Six southeast Asian nations signed trade agreements on Tuesday paving the way for a single market in the region, pressing on with the pacts despite the postponement of a key summit.
This handout photo shows ASEAN leaders attending the ceremony of "Welcoming the Entry into Force of ASEAN Charter" in Jakarta on December 15, 2008.
The economic ministers of Brunei, Cambodia, Indonesia, Laos, Singapore and Malaysia signed three separate deals covering trade in goods, investment and services.
They had decided to press on with the signing rather than wait for a summit of the Association of Southeast Asian Nations (ASEAN) that was delayed by recent unrest in Thailand.
"As these agreements are integral to ASEAN's economic integration, the ASEAN economic ministers agreed to meet in Singapore to sign and have them enter into force as soon as possible," said Malaysian Trade Minister Muhyiddin Yassin.
The three agreements were originally to be signed at the 10-member ASEAN's annual summit in Thailand this month, officials said.
Anti-government protests in Thailand, which currently chairs ASEAN, forced that country's former government to move the summit from Bangkok to the northern city of Chiang Mai, and then to postpone it until March.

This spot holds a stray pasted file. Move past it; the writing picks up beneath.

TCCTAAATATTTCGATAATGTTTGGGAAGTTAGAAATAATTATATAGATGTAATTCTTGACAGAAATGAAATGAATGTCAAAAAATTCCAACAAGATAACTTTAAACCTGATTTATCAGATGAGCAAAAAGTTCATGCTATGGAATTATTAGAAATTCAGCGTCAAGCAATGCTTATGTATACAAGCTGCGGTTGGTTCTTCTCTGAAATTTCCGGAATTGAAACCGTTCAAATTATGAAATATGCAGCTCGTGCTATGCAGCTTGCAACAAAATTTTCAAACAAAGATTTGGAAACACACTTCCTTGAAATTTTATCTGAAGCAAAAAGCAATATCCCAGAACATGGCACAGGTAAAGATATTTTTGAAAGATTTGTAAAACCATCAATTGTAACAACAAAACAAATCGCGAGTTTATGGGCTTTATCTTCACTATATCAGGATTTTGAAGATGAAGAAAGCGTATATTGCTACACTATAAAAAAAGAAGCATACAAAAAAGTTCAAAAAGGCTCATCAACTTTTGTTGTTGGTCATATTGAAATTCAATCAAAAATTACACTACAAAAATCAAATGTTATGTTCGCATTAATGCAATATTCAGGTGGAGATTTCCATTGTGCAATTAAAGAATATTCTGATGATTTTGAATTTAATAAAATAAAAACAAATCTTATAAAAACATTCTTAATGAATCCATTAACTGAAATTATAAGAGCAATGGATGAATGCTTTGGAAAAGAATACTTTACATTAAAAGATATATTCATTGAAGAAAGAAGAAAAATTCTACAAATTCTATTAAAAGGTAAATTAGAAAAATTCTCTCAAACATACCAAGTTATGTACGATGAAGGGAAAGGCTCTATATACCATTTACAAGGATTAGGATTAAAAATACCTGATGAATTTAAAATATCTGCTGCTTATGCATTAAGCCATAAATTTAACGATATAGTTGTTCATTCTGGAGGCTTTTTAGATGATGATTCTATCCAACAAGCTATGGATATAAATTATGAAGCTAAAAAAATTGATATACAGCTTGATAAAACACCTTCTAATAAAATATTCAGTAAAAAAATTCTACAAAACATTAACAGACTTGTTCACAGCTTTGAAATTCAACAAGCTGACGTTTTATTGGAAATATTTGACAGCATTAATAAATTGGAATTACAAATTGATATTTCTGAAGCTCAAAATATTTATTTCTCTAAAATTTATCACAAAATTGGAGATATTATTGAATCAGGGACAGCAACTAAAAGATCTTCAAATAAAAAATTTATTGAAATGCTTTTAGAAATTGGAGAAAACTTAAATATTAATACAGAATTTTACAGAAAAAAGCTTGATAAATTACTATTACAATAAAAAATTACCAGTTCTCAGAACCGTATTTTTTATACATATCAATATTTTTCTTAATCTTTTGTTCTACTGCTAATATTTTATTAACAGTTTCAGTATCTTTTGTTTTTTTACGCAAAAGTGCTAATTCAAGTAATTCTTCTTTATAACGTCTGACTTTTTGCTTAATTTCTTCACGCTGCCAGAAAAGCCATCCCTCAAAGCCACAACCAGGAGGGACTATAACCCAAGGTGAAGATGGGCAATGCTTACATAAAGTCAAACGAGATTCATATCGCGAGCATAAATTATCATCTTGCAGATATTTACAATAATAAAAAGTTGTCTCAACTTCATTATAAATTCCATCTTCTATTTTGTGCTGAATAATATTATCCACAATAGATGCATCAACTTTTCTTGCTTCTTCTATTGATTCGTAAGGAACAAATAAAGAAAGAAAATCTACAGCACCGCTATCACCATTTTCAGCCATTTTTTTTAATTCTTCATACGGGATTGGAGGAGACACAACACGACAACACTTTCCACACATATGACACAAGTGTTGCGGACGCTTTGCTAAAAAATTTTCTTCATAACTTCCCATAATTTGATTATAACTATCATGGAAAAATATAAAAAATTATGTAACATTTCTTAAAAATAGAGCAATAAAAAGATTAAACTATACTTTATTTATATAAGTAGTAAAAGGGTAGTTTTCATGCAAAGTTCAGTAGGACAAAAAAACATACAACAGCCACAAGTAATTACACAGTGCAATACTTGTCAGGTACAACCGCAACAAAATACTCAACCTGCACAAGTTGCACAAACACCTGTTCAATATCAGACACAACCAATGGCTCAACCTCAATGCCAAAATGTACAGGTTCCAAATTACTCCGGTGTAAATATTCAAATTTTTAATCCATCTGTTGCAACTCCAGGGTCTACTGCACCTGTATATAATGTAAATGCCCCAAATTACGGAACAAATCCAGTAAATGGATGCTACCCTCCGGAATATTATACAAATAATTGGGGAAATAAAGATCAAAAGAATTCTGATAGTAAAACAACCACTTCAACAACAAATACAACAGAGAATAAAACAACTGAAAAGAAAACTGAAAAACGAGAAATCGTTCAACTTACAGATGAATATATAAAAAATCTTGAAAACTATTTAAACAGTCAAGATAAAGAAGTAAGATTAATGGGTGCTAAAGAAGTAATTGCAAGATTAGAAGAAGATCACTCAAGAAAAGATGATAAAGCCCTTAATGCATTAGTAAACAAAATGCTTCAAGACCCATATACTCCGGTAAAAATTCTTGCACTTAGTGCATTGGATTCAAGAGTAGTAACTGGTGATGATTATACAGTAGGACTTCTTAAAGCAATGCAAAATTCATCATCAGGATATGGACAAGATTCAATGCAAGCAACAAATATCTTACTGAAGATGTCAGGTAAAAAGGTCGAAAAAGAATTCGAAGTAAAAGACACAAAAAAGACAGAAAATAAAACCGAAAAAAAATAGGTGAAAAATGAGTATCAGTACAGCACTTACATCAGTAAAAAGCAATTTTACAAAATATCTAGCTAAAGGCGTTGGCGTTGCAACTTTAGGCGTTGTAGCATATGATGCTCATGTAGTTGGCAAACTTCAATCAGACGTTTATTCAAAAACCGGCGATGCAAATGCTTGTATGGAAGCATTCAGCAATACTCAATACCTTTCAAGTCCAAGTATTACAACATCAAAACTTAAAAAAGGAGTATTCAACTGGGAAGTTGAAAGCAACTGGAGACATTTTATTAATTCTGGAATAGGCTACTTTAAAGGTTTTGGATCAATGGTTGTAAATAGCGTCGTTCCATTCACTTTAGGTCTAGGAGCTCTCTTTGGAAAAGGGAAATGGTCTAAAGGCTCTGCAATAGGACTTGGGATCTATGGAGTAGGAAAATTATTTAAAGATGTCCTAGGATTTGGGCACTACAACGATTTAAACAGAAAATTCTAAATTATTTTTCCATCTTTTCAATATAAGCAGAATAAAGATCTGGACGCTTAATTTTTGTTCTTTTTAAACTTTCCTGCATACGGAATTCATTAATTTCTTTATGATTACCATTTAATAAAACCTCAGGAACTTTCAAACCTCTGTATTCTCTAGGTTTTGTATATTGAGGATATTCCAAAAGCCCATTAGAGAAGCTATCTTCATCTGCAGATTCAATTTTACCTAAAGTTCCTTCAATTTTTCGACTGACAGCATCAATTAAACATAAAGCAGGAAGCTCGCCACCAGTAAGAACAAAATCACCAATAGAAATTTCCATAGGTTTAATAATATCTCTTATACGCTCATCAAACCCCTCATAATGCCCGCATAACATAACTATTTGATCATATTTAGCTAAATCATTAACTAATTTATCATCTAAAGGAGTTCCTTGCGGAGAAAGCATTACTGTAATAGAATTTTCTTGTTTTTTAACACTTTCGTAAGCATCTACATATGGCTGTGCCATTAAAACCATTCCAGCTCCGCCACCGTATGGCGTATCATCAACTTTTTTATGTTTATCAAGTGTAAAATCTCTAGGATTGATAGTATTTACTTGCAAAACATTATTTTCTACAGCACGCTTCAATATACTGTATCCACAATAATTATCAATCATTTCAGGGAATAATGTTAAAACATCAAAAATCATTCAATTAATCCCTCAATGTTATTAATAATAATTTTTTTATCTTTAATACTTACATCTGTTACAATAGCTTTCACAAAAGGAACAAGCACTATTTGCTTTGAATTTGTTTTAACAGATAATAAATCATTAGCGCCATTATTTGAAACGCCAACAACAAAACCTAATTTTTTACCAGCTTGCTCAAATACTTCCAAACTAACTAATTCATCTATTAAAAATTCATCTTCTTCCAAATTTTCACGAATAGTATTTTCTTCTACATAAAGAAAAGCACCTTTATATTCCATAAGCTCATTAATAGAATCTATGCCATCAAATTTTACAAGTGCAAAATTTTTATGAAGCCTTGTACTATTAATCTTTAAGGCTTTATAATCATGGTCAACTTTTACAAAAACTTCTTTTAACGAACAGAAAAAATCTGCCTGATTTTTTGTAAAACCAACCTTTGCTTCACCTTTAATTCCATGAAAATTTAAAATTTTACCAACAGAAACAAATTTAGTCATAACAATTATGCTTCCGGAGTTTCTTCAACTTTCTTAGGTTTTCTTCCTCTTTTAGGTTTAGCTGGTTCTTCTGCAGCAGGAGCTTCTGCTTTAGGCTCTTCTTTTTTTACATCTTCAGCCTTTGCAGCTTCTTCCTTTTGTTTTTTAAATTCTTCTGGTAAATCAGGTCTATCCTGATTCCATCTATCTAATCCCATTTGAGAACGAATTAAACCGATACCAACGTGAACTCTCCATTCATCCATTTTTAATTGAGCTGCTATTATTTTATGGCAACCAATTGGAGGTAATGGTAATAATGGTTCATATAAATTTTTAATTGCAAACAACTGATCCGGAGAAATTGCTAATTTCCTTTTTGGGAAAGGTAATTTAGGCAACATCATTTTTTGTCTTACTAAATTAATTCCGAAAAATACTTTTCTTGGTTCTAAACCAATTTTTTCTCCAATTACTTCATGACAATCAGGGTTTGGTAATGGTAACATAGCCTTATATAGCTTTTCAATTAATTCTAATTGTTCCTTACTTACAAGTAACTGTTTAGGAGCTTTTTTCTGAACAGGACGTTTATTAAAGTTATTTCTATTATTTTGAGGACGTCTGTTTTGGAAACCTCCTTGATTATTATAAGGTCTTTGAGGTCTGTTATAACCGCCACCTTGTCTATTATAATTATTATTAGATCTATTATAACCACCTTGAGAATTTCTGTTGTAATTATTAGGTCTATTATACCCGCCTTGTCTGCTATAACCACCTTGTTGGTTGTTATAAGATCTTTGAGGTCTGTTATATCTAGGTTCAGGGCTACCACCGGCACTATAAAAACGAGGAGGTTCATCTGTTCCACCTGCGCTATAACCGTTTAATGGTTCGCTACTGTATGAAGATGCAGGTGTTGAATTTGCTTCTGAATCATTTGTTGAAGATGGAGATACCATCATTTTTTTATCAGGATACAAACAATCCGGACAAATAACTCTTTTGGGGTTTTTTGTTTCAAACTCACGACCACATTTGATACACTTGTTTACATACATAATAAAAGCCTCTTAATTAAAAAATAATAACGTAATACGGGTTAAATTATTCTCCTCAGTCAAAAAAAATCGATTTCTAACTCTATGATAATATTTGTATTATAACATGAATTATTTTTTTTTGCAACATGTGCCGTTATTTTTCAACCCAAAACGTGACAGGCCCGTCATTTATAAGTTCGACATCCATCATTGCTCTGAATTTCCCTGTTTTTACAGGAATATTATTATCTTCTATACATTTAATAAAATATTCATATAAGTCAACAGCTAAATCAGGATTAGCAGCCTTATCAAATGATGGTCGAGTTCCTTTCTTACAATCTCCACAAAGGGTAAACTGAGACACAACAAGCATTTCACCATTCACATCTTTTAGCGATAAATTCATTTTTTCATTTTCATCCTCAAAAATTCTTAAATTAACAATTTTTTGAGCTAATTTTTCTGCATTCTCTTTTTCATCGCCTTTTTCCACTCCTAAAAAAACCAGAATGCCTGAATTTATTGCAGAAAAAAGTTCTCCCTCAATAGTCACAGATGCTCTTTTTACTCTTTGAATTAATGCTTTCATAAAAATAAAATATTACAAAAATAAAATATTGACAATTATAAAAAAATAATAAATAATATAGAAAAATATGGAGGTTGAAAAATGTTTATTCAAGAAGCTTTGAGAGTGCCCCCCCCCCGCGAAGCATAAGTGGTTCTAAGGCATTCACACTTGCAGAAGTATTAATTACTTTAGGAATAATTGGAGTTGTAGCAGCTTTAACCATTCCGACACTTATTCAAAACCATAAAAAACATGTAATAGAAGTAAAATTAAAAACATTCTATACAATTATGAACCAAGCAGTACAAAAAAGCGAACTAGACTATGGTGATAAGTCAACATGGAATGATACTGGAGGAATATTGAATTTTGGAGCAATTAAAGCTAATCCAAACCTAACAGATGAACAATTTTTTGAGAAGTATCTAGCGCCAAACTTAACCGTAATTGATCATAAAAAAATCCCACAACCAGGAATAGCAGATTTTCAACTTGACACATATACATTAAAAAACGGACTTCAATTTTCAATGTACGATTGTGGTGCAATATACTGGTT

After Thailand's opposition leader Abhisit Vejjajiva was elected Monday as the country's new prime minister, the foreign ministry said the summit will be held from February 24-26.
"The economic ministers felt that we should proceed" to sign the trade deals without delay before February, Singapore's Minister for Trade and Industry, Lim Hng Kiang, told reporters on Tuesday.
"We felt we should have a meeting, sign and press on because if you postpone everything till end February we lose two months."
The documents signed Tuesday have taken on added importance during a global economic crisis, Lim said.
ASEAN has made itself more attractive to foreign investment but, with the world in a credit crunch, the level of foreign investment will fall over the next two years, he said.
"And if ASEAN cannot portray itself as a more attractive venue I think then we lose out."
Indonesia's Trade Minister Mari Pangestu also stressed the need for ASEAN to forge closer economic ties in light of the global financial crisis.
"I think from the ASEAN perspective, it was important for us to ensure that we don't experience any delays in the progress that we have achieved in terms of the ASEAN economic community," she told AFP after the signing ceremony.
Asked if the crisis would affect ASEAN's integration goals, she said: "One would hope not because I think we have all the interest to make sure that this continues to work."
She added: "If the global situation becomes more uncertain, then making regional cooperation and integration work will make you stronger."
The agreements signed Tuesday liberalise trade in services and grant benefits to investors.
The third covers trade in goods. Tariffs on most goods had already been cut to between zero and five percent as part of ASEAN's plan to establish a single market and manufacturing base by 2015.
Besides the six nations attending Tuesday's signing ceremony, the other four ASEAN countries -- Vietnam, the Philippines, Thailand and Myanmar -- were due to sign at a later date, officials said.